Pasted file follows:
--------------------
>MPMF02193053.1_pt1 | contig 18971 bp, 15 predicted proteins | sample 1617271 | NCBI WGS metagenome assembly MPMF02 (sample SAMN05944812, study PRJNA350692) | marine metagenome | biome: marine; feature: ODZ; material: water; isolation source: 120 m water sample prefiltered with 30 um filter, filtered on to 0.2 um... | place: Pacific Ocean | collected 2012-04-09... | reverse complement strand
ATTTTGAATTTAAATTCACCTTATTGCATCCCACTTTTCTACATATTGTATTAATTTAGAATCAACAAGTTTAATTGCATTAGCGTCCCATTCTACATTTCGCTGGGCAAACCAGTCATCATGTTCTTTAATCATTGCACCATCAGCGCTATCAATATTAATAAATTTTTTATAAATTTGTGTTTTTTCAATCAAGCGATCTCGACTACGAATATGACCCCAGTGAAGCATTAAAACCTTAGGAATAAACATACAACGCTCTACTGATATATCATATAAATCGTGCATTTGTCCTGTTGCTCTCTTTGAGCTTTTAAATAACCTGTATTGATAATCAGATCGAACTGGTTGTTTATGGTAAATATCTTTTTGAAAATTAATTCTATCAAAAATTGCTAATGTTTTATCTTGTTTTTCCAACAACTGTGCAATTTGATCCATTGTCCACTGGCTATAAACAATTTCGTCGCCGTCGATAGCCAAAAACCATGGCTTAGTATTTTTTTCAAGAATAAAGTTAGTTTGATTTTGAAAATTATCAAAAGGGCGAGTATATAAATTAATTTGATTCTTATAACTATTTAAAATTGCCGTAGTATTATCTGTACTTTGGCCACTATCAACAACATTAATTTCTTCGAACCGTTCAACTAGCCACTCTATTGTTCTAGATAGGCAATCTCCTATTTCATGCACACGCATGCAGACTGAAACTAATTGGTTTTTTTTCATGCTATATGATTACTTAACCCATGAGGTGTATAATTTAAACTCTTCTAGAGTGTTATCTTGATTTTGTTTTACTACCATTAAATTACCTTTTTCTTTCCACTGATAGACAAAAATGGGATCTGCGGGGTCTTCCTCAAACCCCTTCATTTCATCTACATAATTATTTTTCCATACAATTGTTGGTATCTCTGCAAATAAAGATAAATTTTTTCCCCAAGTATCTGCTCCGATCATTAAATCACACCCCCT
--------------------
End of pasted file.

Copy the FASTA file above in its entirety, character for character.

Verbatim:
>MPMF02193053.1_pt1 | contig 18971 bp, 15 predicted proteins | sample 1617271 | NCBI WGS metagenome assembly MPMF02 (sample SAMN05944812, study PRJNA350692) | marine metagenome | biome: marine; feature: ODZ; material: water; isolation source: 120 m water sample prefiltered with 30 um filter, filtered on to 0.2 um... | place: Pacific Ocean | collected 2012-04-09... | reverse complement strand
ATTTTGAATTTAAATTCACCTTATTGCATCCCACTTTTCTACATATTGTATTAATTTAGAATCAACAAGTTTAATTGCATTAGCGTCCCATTCTACATTTCGCTGGGCAAACCAGTCATCATGTTCTTTAATCATTGCACCATCAGCGCTATCAATATTAATAAATTTTTTATAAATTTGTGTTTTTTCAATCAAGCGATCTCGACTACGAATATGACCCCAGTGAAGCATTAAAACCTTAGGAATAAACATACAACGCTCTACTGATATATCATATAAATCGTGCATTTGTCCTGTTGCTCTCTTTGAGCTTTTAAATAACCTGTATTGATAATCAGATCGAACTGGTTGTTTATGGTAAATATCTTTTTGAAAATTAATTCTATCAAAAATTGCTAATGTTTTATCTTGTTTTTCCAACAACTGTGCAATTTGATCCATTGTCCACTGGCTATAAACAATTTCGTCGCCGTCGATAGCCAAAAACCATGGCTTAGTATTTTTTTCAAGAATAAAGTTAGTTTGATTTTGAAAATTATCAAAAGGGCGAGTATATAAATTAATTTGATTCTTATAACTATTTAAAATTGCCGTAGTATTATCTGTACTTTGGCCACTATCAACAACATTAATTTCTTCGAACCGTTCAACTAGCCACTCTATTGTTCTAGATAGGCAATCTCCTATTTCATGCACACGCATGCAGACTGAAACTAATTGGTTTTTTTTCATGCTATATGATTACTTAACCCATGAGGTGTATAATTTAAACTCTTCTAGAGTGTTATCTTGATTTTGTTTTACTACCATTAAATTACCTTTTTCTTTCCACTGATAGACAAAAATGGGATCTGCGGGGTCTTCCTCAAACCCCTTCATTTCATCTACATAATTATTTTTCCATACAATTGTTGGTATCTCTGCAAATAAAGATAAATTTTTTCCCCAAGTATCTGCTCCGATCATTAAATCACACCCCCT